If Eugene’s City Council passes the new transportation system plan (TSP), newer, safer bike paths could be built across the city. To add to Eugene’s bike-ability, plans are already in motion to install a bike-share program in Eugene.
Some advocates, though, are concerned the TSP does not call for enough funding for the dedicated bikeways.
The TSP includes plans for protected bikeways that will make biking safer and more accessible for more people. These bike paths would add a physical barrier between bicyclists and vehicular traffic, increasing safety and creating a sense of comfort.
The TSP currently dedicates only 18 percent of its budget to bike and pedestrian projects, despite the stated goal of tripling trips by bike, foot and public transit by 2035. In the 20-year planning period, 9.85 miles of protected bike lanes are planned, though non-protected bike lanes are also in the plan.
Sheila Lyons, pedestrian and bicycle program manager at the Oregon Department of Transportation, says the small percentage of funds may be misleading. “It is much cheaper to provide for bicycle and pedestrian traffic than road traffic,” she says, adding that a little money seems to go a long way with these projects.
Lyons points to studies showing that only a small percentage of the population feels comfortable using bike lanes that share the road with vehicles. With protected bikeways, she says, “you would tap into that 60 percent who would use bikes if they had protection.”
The current plan would add a protected bike lane to High Street, connecting Amazon Park’s paths to the river bike path. Another protected bikeway, scheduled for construction in 2019, would connect the University of Oregon campus to downtown via 13th. River Road may also see a significant protected bikeway project.
Sarah Mazze is the Safe Routes to School program manager in Eugene. “The beauty of protected bikeways is that you can suddenly open up bikes as a method of transportation to the huge portion of the population that’s interested but concerned about traffic,” she says. Mazze says she expects that the planned protected bikeways may make bicycling a more accessible mode of transportation for schoolchildren, who don’t know the rules of the road well enough to safely use unprotected bike lanes.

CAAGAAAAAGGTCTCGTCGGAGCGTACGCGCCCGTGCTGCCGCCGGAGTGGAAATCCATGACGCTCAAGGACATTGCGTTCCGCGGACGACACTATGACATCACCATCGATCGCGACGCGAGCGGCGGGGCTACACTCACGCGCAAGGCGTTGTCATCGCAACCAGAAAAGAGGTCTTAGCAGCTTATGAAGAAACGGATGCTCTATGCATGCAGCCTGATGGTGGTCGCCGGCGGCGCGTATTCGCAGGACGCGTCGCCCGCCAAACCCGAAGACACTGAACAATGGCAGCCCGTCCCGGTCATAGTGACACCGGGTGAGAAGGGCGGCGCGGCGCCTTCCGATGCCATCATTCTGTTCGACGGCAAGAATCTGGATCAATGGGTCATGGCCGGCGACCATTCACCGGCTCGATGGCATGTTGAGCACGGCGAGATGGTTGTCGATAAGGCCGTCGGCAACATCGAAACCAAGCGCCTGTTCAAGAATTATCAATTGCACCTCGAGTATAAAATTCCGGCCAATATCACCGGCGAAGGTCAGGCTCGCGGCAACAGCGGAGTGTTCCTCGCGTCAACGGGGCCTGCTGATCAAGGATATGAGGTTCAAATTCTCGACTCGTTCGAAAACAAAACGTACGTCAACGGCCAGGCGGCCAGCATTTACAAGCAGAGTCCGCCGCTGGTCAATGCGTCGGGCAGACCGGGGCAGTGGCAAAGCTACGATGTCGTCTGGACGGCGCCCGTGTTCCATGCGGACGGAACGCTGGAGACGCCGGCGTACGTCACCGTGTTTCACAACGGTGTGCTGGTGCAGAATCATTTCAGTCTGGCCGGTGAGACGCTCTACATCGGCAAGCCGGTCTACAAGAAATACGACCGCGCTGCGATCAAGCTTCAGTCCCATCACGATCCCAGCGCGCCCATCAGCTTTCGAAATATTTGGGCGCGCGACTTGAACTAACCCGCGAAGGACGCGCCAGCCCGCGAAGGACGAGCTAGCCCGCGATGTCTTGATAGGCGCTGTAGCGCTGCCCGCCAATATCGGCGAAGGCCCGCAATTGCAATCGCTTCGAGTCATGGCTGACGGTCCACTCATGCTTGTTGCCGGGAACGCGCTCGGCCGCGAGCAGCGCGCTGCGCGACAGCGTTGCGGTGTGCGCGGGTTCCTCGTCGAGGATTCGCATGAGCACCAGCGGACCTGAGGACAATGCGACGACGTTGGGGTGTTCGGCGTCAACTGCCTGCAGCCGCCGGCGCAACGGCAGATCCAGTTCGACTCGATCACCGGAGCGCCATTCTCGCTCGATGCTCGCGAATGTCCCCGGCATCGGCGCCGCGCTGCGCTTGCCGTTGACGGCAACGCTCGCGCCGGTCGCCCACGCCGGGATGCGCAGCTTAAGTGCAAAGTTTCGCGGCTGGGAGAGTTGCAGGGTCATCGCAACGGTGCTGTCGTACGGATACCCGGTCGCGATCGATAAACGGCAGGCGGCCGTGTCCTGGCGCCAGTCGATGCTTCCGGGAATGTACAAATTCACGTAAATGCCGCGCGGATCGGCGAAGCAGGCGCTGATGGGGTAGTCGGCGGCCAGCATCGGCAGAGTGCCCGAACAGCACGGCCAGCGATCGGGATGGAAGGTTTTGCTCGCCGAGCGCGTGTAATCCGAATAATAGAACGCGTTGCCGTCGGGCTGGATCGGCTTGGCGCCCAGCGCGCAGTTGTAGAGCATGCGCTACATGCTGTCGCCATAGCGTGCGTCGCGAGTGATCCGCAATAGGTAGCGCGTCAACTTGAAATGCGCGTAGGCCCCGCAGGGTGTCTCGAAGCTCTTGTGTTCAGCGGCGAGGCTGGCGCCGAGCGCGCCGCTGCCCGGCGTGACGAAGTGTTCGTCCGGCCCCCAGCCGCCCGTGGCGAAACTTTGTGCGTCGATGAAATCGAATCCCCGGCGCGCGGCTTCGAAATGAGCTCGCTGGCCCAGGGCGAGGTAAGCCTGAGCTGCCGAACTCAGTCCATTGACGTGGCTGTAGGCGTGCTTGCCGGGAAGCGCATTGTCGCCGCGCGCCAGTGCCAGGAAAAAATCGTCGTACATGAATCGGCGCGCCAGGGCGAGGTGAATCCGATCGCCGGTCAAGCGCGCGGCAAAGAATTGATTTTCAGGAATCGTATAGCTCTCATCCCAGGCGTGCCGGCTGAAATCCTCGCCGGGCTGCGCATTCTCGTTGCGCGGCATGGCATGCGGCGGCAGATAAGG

Mazze says she hopes the planned projects will increase bike usage in Eugene. “There are great facilities planned, and I think there needs to be a dedication of funding to implement these plans, and more,” she adds.
“It’s a matter of priorities. If it’s truly a priority for the city to increase the percentage of walking and biking trips, then they’ll need to put their money where their mouth is and improve facilities for those users,” she says.
One planned improvement is the bike share program, according to Reed Dunbar, Eugene’s associate transportation manager. He says the tech-savvy bike-share program, scheduled to launch Sept. 25, will boast 300 bicycles and be accessible through smartphones. “We’re crowdsourcing locations now for investigation,” Dunbar says.
Citizens can offer opinions on possible bike hub locations at eugenebikeshare.com during the month of May.
Lyons says, “Bike share programs across the U.S. have all been different, some have been wildly successful and some haven’t been used much at all.” A likely indicator for success, she adds, is a large urban population.
The bike share program in hilly Seattle was recently cancelled, and Portland’s program was vandalized, despite boasting a success of 160,000 trips in half a year.
But Eugene may fare better with its influx of visitors for game days and other events, Lyon says. Cities like New York and Chicago have had significant success with their bike share programs.
Dunbar says he expects that many users of the bike share will be workers who commute by car to downtown but will use the bikes to go to lunch in the Whiteaker or to take a lunchtime bike ride in the park.
“What a lot of cities have found is that when they start a bike share program it reinvigorates interest in biking for people who haven’t biked in a while,” Dunbar says.